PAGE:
The criminal no-poach and monopolization cases illustrate that antitrust law is nuanced and actively developing, underscoring just how important antitrust compliance is for companies and their executives. During the last four decades, there wouldn’t have been a criminal antitrust prosecution against Zito because the competitor did not agree to the plan and therefore there would have been no market allocation agreement to prosecute. Now, executives risk jail time for merely extending the invitation. With the Division aggressively expanding the scope of antitrust conduct that it is willing to prosecute criminally, and self-reporting benefits based on speed of reporting, it is more imperative than ever that employees are aware of antitrust red flags and know to report to counsel immediately.
 Ann O’Brien is a partner and co-leader of Sheppard Mullin’s Antitrust and Competition Practice Group. She also leads the firm’s Criminal Antitrust and Cartels team. Ann spent almost 20 years in various leadership positions at the Antitrust Division of the Department of Justice. Special thanks for assistance with this article also go to associates Lindsey Collins and Jake Walker.
 Jonathan Kanter, Assistant Att’y Gen., U.S. Dep’t of Just., Address at the 2022 Spring Enforcers Summit, at 6 (Apr. 4, 2022), https://www.justice.gov/atr/page/file/1494606/download (“When Congress passed the Sherman Act in 1890, it made Section 2 monopolization a crime just as it did for Section 1. Since the 1970s, Section 2 has been a felony, just like Section 1. . . . the [Antitrust] Division will not hesitate to enforce the law.”).
 This is a topic CPI has covered in prior columns. See, e.g. Ann O’Brien and Kaley Sullivan, DOJ Antitrust Division Not Backing Down on Labor, Competition Pol’y Int’l (Oct. 5, 2022). This continues to be in the news, particularly in light of the FTC’s recent move to outlaw all non-compete agreements. See Press Release, Fed. Trade Comm’n, FTC Proposes Rule to Ban Noncompete Clauses, Which Hurt Workers and Harm Competition, (Jan. 5, 2023), https://www.ftc.gov/news-events/news/press-releases/2023/01/ftc-proposes-rule-ban-noncompete-clauses-which-hurt-workers-harm-competition.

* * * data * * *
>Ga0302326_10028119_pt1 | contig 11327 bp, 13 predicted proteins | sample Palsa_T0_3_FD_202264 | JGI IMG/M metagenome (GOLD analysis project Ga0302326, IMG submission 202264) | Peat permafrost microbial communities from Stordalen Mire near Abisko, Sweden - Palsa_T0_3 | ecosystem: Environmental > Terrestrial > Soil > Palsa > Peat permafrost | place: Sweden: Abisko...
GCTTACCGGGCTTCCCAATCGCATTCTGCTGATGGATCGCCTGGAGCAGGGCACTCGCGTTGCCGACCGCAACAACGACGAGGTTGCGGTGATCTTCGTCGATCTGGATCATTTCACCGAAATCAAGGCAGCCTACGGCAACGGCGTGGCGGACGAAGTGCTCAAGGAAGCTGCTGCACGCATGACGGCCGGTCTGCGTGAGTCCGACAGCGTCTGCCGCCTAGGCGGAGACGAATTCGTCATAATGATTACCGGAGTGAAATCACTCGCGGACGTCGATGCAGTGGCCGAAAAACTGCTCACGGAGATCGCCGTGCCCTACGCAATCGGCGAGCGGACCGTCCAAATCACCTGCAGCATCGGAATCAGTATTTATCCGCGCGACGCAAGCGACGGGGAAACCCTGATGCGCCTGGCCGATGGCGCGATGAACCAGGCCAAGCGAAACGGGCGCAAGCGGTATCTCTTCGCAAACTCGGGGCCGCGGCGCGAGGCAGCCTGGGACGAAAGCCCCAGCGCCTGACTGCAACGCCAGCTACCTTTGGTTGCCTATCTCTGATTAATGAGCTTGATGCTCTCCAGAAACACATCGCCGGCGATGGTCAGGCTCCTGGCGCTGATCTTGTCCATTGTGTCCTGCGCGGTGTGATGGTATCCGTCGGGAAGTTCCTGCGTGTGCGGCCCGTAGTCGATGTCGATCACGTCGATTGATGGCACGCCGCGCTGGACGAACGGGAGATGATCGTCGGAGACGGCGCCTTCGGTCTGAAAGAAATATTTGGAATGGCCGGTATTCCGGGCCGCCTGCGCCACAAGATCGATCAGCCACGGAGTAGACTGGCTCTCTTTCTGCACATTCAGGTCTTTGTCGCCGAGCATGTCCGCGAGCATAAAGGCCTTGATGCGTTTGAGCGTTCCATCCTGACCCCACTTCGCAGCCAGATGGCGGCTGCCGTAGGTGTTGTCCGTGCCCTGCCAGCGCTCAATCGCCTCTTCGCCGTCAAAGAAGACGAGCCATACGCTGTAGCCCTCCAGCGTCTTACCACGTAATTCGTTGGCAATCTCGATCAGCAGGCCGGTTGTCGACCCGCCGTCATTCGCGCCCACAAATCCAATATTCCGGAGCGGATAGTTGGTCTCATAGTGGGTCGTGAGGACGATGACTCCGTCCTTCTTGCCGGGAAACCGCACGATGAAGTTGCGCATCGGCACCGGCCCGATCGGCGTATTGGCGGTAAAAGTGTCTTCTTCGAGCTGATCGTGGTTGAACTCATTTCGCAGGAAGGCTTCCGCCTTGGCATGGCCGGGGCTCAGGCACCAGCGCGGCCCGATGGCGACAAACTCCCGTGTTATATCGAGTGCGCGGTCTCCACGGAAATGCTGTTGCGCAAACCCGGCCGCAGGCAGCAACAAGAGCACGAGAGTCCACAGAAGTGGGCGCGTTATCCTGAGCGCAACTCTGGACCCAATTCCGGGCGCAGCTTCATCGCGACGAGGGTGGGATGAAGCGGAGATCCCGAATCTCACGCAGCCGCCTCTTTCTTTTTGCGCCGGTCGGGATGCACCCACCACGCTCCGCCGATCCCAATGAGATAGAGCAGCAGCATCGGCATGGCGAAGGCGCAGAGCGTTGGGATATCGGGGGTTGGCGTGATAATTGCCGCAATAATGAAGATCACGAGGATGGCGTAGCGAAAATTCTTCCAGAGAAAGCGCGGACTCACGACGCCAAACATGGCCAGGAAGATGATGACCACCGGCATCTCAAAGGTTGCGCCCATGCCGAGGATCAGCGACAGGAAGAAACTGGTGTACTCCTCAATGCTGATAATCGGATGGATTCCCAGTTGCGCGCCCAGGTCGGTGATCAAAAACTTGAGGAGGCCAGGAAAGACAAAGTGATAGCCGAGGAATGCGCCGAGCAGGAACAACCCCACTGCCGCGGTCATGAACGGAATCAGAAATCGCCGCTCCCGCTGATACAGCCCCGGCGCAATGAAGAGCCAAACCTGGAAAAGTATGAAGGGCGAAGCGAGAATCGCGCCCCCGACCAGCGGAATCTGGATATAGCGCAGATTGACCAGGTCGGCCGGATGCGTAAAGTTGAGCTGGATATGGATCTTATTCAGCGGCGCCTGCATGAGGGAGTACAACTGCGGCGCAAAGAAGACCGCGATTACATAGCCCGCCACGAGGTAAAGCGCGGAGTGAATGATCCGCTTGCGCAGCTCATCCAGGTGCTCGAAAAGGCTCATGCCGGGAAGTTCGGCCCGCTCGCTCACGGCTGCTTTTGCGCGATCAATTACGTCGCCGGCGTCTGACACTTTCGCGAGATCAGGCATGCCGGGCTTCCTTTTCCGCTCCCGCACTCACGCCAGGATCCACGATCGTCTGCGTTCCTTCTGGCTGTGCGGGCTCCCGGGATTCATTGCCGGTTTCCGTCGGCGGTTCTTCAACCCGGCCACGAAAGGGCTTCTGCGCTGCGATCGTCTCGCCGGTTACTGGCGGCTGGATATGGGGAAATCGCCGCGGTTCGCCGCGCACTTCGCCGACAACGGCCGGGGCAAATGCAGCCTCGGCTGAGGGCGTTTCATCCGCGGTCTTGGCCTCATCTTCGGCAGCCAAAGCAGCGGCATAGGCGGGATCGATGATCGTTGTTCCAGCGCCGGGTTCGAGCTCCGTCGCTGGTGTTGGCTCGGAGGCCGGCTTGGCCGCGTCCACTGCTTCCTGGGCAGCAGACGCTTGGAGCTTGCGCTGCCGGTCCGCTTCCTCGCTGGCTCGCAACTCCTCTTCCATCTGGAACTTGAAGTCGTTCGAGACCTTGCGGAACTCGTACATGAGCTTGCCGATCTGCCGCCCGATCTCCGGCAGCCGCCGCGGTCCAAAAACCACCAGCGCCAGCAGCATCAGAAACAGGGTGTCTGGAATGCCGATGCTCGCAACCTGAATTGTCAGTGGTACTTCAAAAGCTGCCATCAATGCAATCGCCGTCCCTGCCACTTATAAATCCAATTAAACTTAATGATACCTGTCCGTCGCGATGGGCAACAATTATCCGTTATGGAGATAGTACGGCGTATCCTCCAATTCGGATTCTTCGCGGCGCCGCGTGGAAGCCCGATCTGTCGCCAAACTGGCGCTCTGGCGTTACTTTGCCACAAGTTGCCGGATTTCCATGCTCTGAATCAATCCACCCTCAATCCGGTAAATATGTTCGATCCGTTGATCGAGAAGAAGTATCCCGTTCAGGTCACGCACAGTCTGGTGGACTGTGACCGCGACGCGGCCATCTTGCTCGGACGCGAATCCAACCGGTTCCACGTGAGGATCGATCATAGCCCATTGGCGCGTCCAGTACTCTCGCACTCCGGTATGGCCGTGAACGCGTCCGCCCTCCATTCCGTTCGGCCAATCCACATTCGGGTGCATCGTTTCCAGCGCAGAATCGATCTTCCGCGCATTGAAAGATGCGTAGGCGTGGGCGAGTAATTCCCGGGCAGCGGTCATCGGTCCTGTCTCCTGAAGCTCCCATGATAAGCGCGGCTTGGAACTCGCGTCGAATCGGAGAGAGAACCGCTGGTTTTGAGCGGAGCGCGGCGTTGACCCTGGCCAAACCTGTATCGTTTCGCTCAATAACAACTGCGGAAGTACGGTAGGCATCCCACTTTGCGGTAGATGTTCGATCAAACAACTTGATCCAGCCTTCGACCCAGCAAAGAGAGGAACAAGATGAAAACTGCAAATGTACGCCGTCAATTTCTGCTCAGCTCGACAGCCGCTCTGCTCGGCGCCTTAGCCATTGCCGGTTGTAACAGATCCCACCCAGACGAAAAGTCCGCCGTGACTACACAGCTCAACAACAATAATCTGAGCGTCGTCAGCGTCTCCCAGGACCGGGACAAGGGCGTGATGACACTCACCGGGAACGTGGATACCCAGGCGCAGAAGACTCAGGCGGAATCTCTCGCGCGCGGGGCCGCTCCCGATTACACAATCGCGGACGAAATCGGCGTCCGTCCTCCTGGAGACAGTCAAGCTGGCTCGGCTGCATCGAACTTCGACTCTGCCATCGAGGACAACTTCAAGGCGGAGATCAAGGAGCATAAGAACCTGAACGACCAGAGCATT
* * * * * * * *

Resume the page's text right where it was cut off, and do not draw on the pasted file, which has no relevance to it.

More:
Id. at 4.
 See Makan Delrahim, Assistant Att’y Gen., U.S. Dep’t of Just., Assistant Attorney General Makan Delrahim Delivers Remarks at the Public Workshop on Competition in Labor Markets, (Sept. 23, 2019) (“I want to reaffirm that criminal prosecution of naked no-poach and wage fixing agreements remains a high priority for the Antitrust Division.”), https://www.justice.gov/opa/speech/assistant-attorney-general-makan-delrahim-delivers-remarks-public-workshop-competition. Also, in April 2020, with the spread of the COVID-19 pandemic, the DOJ and FTC issued a Joint Agency Statement, noting that the agencies are on “alert” and carefully observing the hiring, recruiting, retention, or placement of workers to identify collusive and anticompetitive conduct, including wage-fixing, no-poach agreements, the exchange of competitively sensitive information, and non-compete agreements. See also DOJ Antitrust Division and Fed. Trade Comm’n, Joint Antitrust Statement Regarding COVID-19 and Competition in Labor Markets (Apr. 2020), https://www.ftc.gov/system/files/documents/advocacy_documents/joint-statement-bureau-competition-federal-trade-commission-antitrust-division-department-justice/statement_on_coronavirus_and_labor_competition_04132020_final.pdf.
 Press Release, U.S. Dep’t of Just., Former Owner of Health Care Staffing Company Indicted for Wage Fixing, (Dec. 10, 2020), https://www.justice.gov/opa/pr/former-owner-health-care-staffing-company-indicted-wage-fixing.
 Press Release, U.S. Dep’t of Just., Health Care Company Indicted for Labor Market Collusion, (Jan. 7, 2021), https://www.justice.gov/opa/pr/health-care-company-indicted-labor-market-collusion; Press Release, U.S. Dep’t of Just., Indictment in Ongoing Investigation of Labor Market Collusion in Health Care Industry, (Jul. 15, 2021), https://www.justice.gov/opa/pr/indicted-ongoing-investigation-labor-market-collusion-health-care.
 See [Company] and its Former CEO Acquitted of U.S. Antitrust Charges, Reuters (Apr. 18, 2022), https://www.reuters.com/business/healthcare-pharmaceuticals/ acquitted-antitrust-charges-2022-04-15/; Katie Buehler, DOJ’s 1st Wage-Fixing Suit Ends With Not Guilty Verdicts, Law360 (Apr. 14, 2022), https://www.law360.com/articles/1484191/doj-s-1st-wage-fixing-suit-ends-with-not-guilty-verdicts; See also Ann O’Brien & Kayley Sullivan, Cartels 2022 – Halfway There Update: Policy Shifts, Labor and Trial Losses, and DOJ Not Backing Down … In Fact, Tripling Down, Competition Pol’y Int’l, (Sept. 11, 2022), https://www.competitionpolicyinternational.com/cartels-2022-halfway-there-update-policy-shifts-labor-and-trial-losses-and-doj-not-backing-down-in-fact-tripling-down/.